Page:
Fountain civilian officer Dave Langfels Sr. was "the Pied Piper of fifth-graders."

Having served as an area Drug Abuse Resistance Education officer for roughly two decades, he couldn't walk into a school without immediately attracting 10 children in tow, Fountain Police Chief Chris Heberer said. They affectionately called him "Officer Dave."

Langfels, 62, died Tuesday after a nine-year fight with cancer that left him weak, sick and, at times, bald, but that was never enough to fully remove him of his D.A.R.E. duties.

"He kept telling me he'd be back in two weeks," Heberer said after Langfels' last round of chemotherapy forced him to go on leave and enter a rehabilitation facility.

Langfels died at his home, surrounded by his immediate and law enforcement families.

"Dave is somewhere upstairs with another group of D.A.R.E. kids around him telling stories and talking about life," Heberer said.

Langfels' death came eight days ahead of a benefit to help defray medical expenses related to his battle against cancer, which required many surgeries, chemotherapy and various other treatments. He was diagnosed in 2008.

The spaghetti dinner and silent auction will still be held, Heberer said. It's scheduled for 5-7 p.m. Jan. 18 at Fountain-Fort Carson High School, 900 Jimmy Camp Road.

Tickets for the dinner can be bought at the Fountain Police Department, the school's administrative building or Fountain City Hall for the discounted price of $12 for adults and $5 for children ages 4 to 12. Adult tickets bump up to $15 at the door. Kids younger than 3 will get in free.

As testament to Langfels' support in the community, Fountain-Fort Carson School District 8 donated the food for the spaghetti dinner.

It wasn't the first time the school and the community rallied around their longtime officer and friend.

As most schools and police departments around the state were cutting D.A.R.E. programs in tough budget years, Fountain fought to keep Langfels, allowing his influence to grow.

"Talking to new school administrators it's hard to prove the effectiveness of D.A.R.E., but what I knew from attending Dave's graduations was Dave's time with the kids was very effective," Heberer said.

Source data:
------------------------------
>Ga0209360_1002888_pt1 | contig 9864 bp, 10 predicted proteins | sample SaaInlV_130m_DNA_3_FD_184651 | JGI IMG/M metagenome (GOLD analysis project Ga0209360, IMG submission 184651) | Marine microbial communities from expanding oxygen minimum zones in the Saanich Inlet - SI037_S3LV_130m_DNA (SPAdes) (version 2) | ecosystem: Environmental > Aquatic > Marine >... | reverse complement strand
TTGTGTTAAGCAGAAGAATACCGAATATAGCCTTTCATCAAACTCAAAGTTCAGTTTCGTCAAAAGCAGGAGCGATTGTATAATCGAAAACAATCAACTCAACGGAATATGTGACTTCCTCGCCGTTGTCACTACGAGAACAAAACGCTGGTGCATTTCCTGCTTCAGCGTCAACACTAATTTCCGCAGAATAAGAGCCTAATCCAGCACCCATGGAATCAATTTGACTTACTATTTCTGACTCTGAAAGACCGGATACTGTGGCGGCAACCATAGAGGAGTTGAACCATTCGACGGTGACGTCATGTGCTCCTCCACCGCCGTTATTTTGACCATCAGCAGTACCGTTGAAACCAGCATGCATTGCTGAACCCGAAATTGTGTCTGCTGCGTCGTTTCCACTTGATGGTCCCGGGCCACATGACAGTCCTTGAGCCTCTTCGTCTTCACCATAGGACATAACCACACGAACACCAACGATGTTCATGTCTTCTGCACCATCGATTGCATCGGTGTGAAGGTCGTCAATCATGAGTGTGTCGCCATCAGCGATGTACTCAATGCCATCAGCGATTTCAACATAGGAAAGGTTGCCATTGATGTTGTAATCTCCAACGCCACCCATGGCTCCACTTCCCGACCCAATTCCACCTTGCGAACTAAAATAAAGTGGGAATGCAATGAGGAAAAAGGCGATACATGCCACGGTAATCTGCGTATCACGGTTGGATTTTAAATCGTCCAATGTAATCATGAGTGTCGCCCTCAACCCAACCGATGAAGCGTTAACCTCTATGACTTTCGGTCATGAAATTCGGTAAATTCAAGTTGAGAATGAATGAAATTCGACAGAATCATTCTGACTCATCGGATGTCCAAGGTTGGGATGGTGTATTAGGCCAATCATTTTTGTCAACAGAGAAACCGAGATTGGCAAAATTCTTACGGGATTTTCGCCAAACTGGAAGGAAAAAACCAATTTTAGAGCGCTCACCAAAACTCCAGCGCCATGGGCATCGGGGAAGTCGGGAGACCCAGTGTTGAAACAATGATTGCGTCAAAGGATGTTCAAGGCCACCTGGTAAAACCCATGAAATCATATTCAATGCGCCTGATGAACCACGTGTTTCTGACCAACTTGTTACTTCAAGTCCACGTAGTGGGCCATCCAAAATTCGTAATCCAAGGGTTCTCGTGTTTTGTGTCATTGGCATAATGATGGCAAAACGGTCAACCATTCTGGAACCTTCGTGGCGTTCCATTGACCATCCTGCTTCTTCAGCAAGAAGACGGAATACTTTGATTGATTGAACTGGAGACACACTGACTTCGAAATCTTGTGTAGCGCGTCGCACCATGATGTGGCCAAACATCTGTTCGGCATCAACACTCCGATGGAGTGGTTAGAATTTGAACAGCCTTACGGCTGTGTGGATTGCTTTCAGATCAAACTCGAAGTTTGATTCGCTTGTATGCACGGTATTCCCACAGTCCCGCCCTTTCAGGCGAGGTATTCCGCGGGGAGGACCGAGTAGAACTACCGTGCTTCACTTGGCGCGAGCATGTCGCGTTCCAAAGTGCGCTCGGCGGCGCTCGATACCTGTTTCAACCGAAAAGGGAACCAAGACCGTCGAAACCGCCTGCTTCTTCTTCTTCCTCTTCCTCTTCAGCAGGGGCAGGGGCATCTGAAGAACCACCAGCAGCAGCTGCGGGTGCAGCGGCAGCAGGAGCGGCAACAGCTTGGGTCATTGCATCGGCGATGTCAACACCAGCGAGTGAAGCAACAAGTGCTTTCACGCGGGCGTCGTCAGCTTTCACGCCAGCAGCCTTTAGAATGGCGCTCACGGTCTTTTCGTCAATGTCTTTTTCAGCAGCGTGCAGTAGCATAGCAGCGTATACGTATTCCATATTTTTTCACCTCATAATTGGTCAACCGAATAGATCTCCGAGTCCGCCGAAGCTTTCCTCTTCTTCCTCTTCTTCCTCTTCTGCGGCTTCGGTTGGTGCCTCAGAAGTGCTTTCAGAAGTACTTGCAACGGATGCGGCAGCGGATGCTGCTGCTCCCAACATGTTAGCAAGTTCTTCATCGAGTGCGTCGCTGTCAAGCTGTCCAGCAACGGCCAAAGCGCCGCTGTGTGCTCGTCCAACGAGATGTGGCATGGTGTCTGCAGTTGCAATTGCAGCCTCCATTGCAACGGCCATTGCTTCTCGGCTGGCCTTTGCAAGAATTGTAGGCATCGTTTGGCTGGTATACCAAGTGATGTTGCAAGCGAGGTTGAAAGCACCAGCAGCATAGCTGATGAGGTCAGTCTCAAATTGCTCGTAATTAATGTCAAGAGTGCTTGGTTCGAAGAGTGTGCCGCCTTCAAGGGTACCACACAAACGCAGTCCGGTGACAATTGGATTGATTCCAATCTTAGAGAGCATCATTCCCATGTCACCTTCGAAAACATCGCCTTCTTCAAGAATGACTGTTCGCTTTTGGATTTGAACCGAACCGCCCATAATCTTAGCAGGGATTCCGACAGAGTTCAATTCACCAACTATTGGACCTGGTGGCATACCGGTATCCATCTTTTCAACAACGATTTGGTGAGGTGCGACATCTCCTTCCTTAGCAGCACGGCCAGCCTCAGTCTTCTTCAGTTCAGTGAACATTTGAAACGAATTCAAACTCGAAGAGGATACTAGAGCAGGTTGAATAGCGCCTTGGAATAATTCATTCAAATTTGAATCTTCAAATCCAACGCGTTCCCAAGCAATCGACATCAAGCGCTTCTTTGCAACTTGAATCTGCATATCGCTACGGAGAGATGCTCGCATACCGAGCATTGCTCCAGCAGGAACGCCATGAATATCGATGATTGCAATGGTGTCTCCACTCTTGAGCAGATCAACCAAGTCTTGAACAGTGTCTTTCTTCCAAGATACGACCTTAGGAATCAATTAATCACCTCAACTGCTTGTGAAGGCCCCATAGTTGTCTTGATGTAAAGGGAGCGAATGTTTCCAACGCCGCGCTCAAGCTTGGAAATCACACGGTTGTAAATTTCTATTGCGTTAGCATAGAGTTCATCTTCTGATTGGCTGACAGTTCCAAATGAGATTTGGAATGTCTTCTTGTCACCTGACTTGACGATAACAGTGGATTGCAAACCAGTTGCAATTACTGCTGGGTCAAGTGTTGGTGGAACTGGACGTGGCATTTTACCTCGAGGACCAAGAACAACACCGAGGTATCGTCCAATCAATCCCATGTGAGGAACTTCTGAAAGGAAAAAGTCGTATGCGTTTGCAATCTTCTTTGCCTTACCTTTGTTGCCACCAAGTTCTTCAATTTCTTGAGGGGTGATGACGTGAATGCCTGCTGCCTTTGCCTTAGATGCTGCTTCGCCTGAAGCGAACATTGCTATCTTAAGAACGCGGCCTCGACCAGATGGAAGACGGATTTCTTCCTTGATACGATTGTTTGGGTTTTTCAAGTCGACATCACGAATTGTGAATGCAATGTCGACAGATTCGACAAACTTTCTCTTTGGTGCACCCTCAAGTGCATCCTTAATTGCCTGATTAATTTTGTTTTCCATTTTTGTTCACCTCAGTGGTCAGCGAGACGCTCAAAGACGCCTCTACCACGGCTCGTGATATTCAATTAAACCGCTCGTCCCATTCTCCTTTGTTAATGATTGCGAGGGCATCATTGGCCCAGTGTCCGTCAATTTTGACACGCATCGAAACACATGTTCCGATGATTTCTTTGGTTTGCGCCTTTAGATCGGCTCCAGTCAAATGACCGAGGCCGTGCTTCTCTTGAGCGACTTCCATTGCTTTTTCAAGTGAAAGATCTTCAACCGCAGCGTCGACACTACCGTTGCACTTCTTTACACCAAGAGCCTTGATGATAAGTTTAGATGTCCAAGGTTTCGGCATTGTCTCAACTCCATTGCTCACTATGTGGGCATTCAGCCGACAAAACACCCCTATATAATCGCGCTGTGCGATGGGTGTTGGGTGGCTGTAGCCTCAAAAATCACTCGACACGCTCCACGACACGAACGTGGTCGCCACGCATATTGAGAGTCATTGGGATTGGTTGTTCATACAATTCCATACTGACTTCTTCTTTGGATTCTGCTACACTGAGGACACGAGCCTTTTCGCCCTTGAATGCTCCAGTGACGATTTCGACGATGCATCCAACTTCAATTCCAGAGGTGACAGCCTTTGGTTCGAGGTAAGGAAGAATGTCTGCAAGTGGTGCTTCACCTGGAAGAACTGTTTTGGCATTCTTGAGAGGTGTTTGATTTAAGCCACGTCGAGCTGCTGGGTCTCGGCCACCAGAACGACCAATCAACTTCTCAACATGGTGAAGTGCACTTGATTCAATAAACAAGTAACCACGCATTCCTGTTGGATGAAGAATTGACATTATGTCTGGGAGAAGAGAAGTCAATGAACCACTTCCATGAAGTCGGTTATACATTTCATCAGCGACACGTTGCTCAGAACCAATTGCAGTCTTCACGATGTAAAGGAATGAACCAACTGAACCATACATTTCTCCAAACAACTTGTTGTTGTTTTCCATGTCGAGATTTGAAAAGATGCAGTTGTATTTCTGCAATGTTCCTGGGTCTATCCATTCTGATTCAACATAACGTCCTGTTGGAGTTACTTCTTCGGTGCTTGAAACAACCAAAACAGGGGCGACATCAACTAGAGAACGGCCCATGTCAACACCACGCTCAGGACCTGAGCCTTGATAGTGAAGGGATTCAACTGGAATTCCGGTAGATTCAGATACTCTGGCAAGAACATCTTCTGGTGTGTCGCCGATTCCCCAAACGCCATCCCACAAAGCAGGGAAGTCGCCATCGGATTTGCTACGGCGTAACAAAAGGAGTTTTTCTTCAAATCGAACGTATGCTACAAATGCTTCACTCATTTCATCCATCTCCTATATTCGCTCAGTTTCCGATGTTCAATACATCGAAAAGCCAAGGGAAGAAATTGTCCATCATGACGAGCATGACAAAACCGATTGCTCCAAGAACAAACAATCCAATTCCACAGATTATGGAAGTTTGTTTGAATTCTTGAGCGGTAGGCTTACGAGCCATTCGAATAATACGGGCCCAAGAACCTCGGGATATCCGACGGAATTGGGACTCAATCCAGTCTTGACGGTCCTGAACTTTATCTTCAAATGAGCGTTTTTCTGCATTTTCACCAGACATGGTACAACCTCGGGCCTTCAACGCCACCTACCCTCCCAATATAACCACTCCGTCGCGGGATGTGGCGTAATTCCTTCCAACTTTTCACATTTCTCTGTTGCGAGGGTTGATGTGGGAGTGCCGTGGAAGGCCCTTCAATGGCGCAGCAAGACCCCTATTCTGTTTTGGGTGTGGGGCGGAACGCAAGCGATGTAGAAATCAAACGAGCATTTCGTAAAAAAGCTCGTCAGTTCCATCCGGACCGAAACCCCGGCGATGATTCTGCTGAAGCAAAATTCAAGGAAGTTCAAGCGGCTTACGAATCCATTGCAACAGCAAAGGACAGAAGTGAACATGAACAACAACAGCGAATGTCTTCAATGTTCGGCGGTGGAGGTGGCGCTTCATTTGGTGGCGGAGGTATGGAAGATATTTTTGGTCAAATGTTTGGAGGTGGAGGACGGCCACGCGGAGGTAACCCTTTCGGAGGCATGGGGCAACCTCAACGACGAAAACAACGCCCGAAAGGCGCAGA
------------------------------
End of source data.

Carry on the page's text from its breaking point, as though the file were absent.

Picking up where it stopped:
Langfels once told The Gazette as much, recounting how kids he once had in class as fifth-graders would keep their heads down when he'd see them at the police station arrested on drug charges. They were ashamed to face him, he said.

Other former students would proudly tell him they stayed off drugs because of his influence, he said.

"If you're there, the kids open up like crazy," Langfels said in an interview. "I know it works with some kids and it doesn't with others."

Between his time with Fountain, the El Paso County Sheriff's Office and as a police chief in a small town in Michigan, Langfels spent 44 years in law enforcement. He was hired in Fountain in September 2001 and later transitioned into a civilian position.

In his time, he won D.A.R.E. Officer of the Year for the state and served as the department's Police Athletic League Director in 2006. In 2008, he created Fountain's Neighborhood Watch Program and three years later took on the responsibility of Business Watch Coordinator. He also has served as president of the Colorado D.A.R.E. organization.

Langfels was a "Do anything for you type of guy," Fountain Lt. Jess Freeman said.

"Dave would always go out of his way to help a family in need and never expect anything in return," Sgt. Moses Cho said.

In addition to the fundraiser, donations also can be made out to "Dave Langfels Sr." and dropped off at locations where tickets are sold. A YouCaring account also was created for "Officer Dave's Medical Fund" and has raised more than $2,000.

His viewing will be from 5-8 p.m. on Jan. 19 at Dove Witt Funeral Home, 6630 S. US Hwy 85-87 in Fountain. A funeral service will be at 11 a.m. Jan. 20 at St. Dominic’s Church, 5354 US-85 in Colorado Springs.


Note: The story was updated to reflect funeral arrangements.


Contact Kaitlin Durbin: 636-0362


Kaitlin is a public safety reporter with a focus on investigations. She is a proud Ohioan, champion for local libraries, volunteer reading tutor and an expert ice cream connoisseur (mint chocolate chip!). She joined the Gazette in 2016.

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